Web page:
It’s been with us since 2001, and still hangs on. No, it’s not the specter of Al Qaeda in the Middle East, waiting to attack, it is the activation scheme for Microsoft Windows. The activation scheme is something that makes Microsoft happy, as they mistakenly believe that they are keeping piracy down, and annoys many of us who are bothered by the false positives and pains we have to take when using their products.
A story that has been reported in about three places now, which is usually my number before I act on anything controversial like this, in Maximum PC tells about the latest strike on Microsoft.
It has long been said that software activation merely inconveniences and punishes honest customers, while pirates rarely have to deal with the same restrictions. It was true in the past, and it has been proven true again today with new reports from the pirate community claiming that the Windows 7 online activation has been successfully bypassed (yet again). Not only do those using the new crack not have to activate, but they don’t even need a CD key at all. The crack apparently nullifies sppcompai.dll, and even takes care of those pesky popup reminders that would normally keep nagging you to activate.
The most unfortunate part of this story however, is the fact that the crack seems to take advantage of the leniency of the activation mechanism which was tweaked in Windows 7 to try and reduce false-positives or accidental activation errors. We can only hope that Microsoft’s response to this hack will be even handed, and not encourage them to tighten up the activation process so much so that it makes it harder on legitimate purchasers or upgraders.
That last sentence sums it up for me, because the annoyance of the false positive is the one thing that, when it happens, is what pushes me toward another operating system for the bulk of my computer use.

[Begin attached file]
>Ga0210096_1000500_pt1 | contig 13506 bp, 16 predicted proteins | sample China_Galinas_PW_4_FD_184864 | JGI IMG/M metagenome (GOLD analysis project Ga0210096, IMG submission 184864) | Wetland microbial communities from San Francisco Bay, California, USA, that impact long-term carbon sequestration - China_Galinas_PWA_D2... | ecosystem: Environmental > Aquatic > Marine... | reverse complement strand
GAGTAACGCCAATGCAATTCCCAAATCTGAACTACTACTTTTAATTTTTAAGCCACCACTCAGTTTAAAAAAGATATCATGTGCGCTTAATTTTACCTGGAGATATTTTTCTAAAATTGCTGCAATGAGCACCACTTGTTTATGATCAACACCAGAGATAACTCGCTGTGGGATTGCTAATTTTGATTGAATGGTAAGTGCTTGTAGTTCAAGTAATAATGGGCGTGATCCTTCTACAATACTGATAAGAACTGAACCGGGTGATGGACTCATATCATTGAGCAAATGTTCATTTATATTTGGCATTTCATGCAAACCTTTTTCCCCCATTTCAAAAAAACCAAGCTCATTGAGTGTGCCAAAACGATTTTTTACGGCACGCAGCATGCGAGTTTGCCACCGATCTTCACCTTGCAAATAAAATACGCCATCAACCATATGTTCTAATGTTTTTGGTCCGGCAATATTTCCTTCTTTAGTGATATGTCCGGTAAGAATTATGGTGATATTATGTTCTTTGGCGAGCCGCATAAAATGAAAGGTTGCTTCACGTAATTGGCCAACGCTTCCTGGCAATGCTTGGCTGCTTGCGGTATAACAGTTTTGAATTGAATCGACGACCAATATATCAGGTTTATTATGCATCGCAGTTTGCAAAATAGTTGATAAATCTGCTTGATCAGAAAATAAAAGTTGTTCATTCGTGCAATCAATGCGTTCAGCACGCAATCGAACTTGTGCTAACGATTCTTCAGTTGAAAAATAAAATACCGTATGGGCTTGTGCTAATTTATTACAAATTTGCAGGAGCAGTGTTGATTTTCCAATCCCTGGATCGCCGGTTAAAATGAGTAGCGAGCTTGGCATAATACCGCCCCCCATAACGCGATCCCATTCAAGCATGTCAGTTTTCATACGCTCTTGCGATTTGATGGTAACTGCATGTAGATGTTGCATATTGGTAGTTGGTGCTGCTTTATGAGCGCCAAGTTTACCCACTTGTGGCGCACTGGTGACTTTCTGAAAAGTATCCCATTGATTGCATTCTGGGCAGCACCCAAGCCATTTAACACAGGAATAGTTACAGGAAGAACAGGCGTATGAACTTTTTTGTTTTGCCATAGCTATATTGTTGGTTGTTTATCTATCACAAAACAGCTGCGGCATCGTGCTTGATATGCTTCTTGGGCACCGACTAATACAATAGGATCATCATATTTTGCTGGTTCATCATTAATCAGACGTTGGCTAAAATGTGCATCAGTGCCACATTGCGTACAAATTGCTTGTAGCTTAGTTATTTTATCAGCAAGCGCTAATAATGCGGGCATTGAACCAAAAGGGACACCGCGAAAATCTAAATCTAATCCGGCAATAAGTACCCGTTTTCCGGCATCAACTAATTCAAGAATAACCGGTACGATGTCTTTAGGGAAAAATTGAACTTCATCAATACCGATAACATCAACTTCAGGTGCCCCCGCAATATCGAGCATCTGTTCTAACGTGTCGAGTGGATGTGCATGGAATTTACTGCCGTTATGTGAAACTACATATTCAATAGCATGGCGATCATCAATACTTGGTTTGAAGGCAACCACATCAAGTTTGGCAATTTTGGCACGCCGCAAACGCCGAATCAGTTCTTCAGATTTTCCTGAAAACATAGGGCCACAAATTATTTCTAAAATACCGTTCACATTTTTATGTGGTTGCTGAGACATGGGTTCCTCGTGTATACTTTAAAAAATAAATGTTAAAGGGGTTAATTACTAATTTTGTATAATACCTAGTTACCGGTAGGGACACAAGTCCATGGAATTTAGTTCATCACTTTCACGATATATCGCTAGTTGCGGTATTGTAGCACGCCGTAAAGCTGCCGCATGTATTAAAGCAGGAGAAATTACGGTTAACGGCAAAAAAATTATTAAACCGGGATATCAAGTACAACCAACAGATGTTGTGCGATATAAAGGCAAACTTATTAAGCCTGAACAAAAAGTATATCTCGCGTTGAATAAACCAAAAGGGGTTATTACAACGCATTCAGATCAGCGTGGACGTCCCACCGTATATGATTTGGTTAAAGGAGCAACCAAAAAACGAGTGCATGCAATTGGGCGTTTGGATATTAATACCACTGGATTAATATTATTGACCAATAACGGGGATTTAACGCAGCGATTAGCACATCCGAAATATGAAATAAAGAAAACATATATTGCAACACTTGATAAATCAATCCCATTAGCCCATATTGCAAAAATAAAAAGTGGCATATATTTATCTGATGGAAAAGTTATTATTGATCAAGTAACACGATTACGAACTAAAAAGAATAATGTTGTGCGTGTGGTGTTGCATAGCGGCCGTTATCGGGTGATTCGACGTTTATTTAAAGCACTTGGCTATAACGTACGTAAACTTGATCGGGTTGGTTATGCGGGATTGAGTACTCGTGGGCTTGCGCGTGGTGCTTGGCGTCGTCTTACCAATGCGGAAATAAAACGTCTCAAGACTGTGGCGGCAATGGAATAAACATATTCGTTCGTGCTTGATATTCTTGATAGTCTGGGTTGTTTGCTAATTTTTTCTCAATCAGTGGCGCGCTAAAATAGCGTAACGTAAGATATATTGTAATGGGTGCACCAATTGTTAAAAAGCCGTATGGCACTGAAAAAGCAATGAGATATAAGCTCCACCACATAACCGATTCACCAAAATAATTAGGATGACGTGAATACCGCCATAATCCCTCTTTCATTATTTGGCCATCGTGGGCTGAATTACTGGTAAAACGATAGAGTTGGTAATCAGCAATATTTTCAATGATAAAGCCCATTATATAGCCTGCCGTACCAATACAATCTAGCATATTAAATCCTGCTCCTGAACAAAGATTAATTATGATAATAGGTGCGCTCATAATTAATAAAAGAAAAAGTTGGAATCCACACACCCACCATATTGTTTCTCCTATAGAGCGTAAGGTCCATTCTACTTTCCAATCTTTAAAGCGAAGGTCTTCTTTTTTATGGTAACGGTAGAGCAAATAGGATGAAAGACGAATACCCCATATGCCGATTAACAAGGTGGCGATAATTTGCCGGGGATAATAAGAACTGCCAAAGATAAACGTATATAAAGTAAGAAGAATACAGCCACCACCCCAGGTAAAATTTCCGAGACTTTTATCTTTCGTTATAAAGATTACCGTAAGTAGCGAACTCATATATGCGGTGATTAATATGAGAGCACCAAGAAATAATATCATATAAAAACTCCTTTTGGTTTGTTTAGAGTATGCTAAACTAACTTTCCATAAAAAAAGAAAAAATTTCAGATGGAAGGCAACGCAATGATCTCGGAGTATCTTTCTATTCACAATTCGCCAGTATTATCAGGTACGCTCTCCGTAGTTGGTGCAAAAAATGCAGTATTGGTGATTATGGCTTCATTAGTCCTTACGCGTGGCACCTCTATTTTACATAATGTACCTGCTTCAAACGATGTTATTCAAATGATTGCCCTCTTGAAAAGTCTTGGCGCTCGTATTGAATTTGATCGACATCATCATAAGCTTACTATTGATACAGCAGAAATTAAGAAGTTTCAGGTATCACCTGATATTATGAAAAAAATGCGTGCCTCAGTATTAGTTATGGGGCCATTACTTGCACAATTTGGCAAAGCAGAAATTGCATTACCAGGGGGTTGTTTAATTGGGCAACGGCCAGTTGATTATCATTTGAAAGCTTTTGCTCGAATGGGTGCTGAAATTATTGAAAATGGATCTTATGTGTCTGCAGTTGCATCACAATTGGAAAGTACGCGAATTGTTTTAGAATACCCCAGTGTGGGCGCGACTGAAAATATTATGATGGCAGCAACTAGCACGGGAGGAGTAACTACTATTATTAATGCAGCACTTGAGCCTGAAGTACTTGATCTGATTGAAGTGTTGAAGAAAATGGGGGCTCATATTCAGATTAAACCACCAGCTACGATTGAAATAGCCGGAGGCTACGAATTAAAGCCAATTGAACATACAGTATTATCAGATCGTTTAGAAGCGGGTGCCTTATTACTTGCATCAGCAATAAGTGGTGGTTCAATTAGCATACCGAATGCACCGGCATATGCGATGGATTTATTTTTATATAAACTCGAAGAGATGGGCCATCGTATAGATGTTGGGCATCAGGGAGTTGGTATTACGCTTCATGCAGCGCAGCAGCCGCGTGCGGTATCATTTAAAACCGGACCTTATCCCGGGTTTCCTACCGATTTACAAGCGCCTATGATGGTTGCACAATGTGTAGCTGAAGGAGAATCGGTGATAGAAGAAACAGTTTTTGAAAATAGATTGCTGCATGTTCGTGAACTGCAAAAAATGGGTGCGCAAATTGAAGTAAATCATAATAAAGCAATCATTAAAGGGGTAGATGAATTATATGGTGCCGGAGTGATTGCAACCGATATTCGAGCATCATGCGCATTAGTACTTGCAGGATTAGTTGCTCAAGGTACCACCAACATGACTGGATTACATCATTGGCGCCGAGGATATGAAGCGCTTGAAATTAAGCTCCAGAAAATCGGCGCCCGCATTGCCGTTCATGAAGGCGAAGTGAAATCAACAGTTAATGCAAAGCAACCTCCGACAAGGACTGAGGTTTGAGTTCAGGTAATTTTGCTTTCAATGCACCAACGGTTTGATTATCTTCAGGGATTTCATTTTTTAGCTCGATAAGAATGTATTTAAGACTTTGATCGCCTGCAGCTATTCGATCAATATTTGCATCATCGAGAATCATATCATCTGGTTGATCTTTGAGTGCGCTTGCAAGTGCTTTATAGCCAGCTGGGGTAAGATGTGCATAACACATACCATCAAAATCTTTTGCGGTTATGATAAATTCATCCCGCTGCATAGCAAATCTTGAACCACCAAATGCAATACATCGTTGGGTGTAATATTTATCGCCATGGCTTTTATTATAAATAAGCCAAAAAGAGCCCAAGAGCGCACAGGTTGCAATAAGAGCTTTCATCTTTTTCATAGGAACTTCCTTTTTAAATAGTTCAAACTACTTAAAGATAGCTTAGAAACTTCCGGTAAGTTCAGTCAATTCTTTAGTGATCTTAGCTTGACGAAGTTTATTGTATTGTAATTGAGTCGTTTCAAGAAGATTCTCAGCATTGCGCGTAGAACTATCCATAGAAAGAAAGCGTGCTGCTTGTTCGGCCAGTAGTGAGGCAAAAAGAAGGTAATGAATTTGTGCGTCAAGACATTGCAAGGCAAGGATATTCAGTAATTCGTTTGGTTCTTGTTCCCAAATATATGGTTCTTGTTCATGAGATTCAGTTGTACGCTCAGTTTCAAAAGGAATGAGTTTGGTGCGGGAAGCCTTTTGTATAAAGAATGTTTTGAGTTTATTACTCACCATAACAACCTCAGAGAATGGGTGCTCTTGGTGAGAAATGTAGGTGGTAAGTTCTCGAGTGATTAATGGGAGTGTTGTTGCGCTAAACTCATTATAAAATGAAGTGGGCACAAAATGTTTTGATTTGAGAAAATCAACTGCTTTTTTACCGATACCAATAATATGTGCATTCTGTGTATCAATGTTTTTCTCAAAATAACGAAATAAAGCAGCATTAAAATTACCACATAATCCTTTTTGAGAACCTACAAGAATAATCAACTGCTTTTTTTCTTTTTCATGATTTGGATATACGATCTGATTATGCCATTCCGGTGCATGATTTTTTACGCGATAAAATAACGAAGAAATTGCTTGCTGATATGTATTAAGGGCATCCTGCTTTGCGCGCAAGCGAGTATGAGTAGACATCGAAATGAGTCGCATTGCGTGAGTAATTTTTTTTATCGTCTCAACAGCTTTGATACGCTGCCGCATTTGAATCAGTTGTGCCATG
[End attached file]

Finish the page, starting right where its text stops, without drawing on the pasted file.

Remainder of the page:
In Microsoft’s favor, it’s not about outrageous fees anymore, because the number of ways to legitimately receive a copy of Windows, for a reasonable amount, has been increased tremendously. While I’m sure that for some, it is simply an exercise in the possibility of cracking the restrictions, for others it is a way to show a sort of superiority that makes many suffer.
I would like to see the actual numbers of piracy in the U.S., because, from everything I read, and have seen, the overwhelming majority of people get their PC from an OEM (which means Microsoft is getting their money for the license), and self-built PCs are a very small minority of machines extant. Therefore, I wonder how much actual piracy is being stopped here; perhaps prompting Microsoft to release U.S. only versions without the annoyances of the WGA and other implementations.
While I know that someone from Microsoft might state that a much bigger problem is the case of smaller OEMs, the so-called “white box” vendors, using the same keys for many machines, I don’t think it is that rampant. This was something I have seen, but as with the other things in our society where the individual is inconvenienced greatly, simply because it is easier for the party that is enforcing something to pursue that path, the end-user’s needs should always be held above those of the large entity, whether it is corporate (Microsoft) or governmental (NY attorney general’s office). It is up to the larger entity to pursue that path that inconveniences the fewest number of people, not the most.
I’m certain that this path would yield much better results for Microsoft, both monetarily and in the consciousness of the users of its products.